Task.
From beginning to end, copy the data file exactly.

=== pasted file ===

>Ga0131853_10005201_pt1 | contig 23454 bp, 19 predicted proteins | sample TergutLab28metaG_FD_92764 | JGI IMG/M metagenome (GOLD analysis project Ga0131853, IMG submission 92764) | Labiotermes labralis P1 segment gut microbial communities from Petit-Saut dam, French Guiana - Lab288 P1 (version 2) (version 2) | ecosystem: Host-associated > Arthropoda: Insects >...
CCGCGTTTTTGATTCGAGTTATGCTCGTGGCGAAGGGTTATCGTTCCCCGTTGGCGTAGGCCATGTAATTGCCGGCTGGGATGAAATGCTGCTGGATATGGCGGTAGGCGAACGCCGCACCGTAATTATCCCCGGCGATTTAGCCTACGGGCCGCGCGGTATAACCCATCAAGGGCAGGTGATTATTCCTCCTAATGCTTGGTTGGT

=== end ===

>Ga0131853_10005201_pt1 | contig 23454 bp, 19 predicted proteins | sample TergutLab28metaG_FD_92764 | JGI IMG/M metagenome (GOLD analysis project Ga0131853, IMG submission 92764) | Labiotermes labralis P1 segment gut microbial communities from Petit-Saut dam, French Guiana - Lab288 P1 (version 2) (version 2) | ecosystem: Host-associated > Arthropoda: Insects >...
CCGCGTTTTTGATTCGAGTTATGCTCGTGGCGAAGGGTTATCGTTCCCCGTTGGCGTAGGCCATGTAATTGCCGGCTGGGATGAAATGCTGCTGGATATGGCGGTAGGCGAACGCCGCACCGTAATTATCCCCGGCGATTTAGCCTACGGGCCGCGCGGTATAACCCATCAAGGGCAGGTGATTATTCCTCCTAATGCTTGGTTGGT